Beauty and the Clockwork Beast, Nancy Campbell Allen

The concept here is absolutely brilliant: setting a 'Beauty & the Beast' story in steampunk/Gothic. I have a weakness for all three, and I loved the feel of this world. I was hoping for a little more weirdness - too many inventions, like the mechanical horseless carriage, felt like easy equivalents for our own world, especially the ability to 'telescribe' other people, which sounded a lot like texting.

I like very strong plots with a clear sense of what we're doing and where we're going (while hoping to be surprised), and for me the first two-thirds of the book was missing that sense of urgency. But I kept going, because I liked the world and the concept; I did feel like it picked up, and I thoroughly enjoyed the last third.

The characters did not grab me by the heart, although this is probably no fault of the author's, and I really, really shouldn't complain, because Allen is well within the tradition. I'm personally fed up with Mr. Rochester-style heroes and spunky, liberated heroines. I suppose this is part of what you ask for when you pick up a 'Beauty & the Beast' story, but to me, the core of the story is the question whether Beauty will be able to see and love the Beast for who he is (how he acts, what he says), despite his repulsive exterior. It seems to me that this has been flipped, and what we get (over and over) are devastatingly handsome 'beasts' who behave rudely, and the question has morphed into something like whether Beauty will have the courage to stand up to this jerk and sass him right back. ARRG!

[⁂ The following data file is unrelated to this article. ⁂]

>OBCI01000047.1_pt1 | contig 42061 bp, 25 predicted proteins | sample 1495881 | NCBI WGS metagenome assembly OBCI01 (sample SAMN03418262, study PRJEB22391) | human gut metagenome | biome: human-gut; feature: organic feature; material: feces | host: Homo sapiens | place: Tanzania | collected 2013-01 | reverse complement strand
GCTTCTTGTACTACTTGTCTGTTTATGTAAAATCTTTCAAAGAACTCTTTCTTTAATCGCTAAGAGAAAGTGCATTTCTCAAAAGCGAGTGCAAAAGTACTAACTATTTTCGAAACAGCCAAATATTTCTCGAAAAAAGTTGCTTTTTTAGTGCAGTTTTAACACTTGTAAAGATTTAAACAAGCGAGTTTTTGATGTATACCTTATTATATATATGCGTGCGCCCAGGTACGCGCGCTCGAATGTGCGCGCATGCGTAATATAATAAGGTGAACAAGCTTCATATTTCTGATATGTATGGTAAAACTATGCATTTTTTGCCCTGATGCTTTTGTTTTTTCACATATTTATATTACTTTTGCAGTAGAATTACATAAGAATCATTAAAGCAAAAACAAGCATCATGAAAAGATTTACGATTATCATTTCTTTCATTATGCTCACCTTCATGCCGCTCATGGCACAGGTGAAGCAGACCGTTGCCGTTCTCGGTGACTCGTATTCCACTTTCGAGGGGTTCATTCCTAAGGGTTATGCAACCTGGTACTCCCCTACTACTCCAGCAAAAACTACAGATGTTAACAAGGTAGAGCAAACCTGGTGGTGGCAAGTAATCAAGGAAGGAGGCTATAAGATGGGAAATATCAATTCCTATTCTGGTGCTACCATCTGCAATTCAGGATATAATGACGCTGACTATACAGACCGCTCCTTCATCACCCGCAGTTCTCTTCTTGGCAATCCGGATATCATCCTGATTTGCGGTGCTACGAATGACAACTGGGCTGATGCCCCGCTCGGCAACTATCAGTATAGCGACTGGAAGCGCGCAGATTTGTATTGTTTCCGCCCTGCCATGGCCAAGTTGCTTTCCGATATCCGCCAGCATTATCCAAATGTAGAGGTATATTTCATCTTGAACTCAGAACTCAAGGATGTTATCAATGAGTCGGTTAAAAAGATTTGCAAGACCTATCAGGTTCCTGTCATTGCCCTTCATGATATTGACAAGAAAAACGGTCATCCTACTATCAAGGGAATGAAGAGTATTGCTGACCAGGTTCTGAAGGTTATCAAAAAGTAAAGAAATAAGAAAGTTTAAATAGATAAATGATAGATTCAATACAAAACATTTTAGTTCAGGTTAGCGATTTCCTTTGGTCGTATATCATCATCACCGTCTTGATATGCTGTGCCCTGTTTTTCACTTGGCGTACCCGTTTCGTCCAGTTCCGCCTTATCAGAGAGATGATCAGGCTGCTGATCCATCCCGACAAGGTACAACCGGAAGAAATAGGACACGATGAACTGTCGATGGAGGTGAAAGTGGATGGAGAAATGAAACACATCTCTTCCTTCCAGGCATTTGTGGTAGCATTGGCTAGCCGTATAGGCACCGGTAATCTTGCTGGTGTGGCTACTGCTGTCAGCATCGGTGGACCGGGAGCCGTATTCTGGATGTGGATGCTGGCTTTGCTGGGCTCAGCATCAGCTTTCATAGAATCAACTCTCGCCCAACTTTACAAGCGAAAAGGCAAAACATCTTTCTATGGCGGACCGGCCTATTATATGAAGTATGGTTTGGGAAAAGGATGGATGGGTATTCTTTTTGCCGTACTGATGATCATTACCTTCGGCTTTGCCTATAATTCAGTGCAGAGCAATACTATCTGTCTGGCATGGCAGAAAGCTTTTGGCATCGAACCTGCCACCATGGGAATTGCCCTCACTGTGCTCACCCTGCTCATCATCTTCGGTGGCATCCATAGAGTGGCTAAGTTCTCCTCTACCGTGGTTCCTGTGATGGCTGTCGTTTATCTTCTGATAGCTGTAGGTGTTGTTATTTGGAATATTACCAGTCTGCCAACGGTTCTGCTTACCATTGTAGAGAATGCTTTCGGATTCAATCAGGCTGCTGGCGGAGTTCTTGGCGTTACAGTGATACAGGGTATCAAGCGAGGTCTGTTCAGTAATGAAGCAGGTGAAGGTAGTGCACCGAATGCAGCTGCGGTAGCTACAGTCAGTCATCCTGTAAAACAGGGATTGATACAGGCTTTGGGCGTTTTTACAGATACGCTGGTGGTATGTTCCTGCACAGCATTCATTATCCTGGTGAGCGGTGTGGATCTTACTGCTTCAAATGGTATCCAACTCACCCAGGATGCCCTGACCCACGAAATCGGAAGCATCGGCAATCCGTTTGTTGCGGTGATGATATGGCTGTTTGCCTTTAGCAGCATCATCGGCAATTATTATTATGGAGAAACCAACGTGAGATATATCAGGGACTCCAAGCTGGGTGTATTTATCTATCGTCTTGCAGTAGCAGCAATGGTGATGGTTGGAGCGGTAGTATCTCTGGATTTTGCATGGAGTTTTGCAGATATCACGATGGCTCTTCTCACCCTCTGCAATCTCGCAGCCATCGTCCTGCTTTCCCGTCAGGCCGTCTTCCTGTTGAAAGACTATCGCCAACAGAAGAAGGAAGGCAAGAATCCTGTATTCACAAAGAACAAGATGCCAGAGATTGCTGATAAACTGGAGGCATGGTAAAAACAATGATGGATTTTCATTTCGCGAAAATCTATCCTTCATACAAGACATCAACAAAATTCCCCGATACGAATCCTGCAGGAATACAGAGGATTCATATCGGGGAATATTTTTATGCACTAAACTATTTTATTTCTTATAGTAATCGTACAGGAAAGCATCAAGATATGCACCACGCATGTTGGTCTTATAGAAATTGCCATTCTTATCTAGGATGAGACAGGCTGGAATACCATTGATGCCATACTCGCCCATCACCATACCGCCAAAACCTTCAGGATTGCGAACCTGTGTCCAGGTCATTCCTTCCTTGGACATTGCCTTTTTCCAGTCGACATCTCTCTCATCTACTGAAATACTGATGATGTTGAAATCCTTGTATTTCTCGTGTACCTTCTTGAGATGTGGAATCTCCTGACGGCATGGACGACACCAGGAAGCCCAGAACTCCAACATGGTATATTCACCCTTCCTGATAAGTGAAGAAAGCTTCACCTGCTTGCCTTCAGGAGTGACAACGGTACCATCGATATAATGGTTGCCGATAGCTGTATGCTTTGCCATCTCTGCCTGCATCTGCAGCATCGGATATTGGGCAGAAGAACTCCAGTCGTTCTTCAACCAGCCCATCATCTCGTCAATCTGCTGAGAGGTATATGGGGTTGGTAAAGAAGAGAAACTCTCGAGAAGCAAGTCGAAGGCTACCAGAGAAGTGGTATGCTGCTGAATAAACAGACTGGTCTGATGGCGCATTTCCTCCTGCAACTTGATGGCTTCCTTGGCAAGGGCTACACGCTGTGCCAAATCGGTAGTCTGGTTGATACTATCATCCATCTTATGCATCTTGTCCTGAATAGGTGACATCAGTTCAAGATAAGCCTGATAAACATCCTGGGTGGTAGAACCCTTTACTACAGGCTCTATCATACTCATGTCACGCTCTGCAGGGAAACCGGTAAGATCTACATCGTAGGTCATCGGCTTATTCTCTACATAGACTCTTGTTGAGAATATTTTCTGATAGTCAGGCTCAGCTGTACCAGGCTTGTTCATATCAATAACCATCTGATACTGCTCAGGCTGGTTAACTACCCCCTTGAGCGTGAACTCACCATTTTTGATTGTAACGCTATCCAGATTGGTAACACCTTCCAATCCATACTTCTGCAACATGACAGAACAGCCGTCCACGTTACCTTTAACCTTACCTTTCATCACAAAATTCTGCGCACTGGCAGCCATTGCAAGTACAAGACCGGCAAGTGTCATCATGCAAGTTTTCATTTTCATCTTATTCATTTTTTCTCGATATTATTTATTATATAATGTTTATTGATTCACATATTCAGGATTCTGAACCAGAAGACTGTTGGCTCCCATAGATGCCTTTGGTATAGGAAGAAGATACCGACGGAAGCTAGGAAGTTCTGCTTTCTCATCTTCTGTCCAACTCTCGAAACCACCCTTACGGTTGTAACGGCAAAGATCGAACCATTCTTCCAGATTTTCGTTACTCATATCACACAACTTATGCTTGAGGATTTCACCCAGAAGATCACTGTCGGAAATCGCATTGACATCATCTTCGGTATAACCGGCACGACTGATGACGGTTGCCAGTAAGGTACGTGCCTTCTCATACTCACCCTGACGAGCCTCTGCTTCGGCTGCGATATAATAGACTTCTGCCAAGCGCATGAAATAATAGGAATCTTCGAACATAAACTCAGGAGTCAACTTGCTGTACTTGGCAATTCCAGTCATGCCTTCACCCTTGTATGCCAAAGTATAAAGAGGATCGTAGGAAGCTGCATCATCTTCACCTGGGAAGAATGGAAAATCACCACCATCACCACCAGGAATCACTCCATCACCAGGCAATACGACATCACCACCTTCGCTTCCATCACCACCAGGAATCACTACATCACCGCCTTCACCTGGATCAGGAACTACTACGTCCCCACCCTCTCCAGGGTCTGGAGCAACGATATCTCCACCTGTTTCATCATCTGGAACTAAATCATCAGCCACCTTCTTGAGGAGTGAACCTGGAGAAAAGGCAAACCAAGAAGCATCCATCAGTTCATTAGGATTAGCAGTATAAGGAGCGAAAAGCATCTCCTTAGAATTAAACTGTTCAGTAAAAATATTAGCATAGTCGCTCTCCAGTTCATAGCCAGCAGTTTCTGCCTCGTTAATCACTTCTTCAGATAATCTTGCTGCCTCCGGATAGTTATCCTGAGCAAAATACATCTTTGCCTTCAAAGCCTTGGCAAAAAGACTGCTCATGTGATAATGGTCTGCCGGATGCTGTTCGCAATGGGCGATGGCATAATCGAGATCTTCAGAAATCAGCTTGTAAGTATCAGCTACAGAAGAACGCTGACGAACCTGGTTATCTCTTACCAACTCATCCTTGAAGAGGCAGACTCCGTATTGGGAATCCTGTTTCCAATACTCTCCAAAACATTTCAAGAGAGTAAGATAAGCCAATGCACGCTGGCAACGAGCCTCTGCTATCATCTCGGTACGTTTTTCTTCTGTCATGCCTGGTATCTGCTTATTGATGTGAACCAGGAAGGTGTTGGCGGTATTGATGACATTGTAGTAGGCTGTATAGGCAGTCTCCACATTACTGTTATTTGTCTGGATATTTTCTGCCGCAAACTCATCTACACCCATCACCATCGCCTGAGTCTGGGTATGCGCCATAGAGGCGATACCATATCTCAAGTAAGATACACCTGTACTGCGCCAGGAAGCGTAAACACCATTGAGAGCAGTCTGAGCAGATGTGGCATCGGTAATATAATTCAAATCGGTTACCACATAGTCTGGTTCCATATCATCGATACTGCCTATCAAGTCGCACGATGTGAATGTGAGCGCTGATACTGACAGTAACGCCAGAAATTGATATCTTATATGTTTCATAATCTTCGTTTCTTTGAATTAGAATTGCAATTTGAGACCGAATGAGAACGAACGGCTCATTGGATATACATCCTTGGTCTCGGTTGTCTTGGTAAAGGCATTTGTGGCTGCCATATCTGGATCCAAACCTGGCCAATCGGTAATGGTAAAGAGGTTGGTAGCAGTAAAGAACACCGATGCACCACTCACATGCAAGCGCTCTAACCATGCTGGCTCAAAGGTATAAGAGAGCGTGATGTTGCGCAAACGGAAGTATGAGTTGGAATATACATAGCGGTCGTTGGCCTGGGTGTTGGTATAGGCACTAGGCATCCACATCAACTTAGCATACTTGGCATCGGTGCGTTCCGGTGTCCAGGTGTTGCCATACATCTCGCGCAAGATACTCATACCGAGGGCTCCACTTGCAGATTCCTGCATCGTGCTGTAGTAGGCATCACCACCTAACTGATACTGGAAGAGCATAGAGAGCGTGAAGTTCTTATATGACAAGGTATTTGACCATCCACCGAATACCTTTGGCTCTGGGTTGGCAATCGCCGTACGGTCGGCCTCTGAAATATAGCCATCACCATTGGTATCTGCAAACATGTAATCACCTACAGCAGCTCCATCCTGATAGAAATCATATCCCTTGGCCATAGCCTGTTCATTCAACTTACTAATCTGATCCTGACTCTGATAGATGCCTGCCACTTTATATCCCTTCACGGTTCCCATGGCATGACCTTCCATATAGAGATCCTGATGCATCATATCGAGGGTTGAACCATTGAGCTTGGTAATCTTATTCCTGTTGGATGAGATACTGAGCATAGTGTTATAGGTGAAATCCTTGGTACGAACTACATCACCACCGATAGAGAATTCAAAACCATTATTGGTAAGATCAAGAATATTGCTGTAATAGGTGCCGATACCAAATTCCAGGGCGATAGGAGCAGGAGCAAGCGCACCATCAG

Again, I'm in the minority.

I do understand 'the beast' is a metaphor for overwhelming male sexuality, and we expect (at least in fantasy), that a spunky, liberated woman will be able to meet him at his level and transform the 'danger' into a mutually satisfying relationship. I think this is a rather limited view of male sexuality, however (physically dominating, inclining toward brutish).

I also think it's a rather narrow view of female strength: the heroines I really bond with, like Jane Eyre, like Marian Halcombe in The Woman in White, are not overtly pretty, they do not move freely in their society, they do not speak freely in front of anyone who will listen, they are incredibly vulnerable--and yet, they dig deep and find courage, against the odds, in the midst of their terror.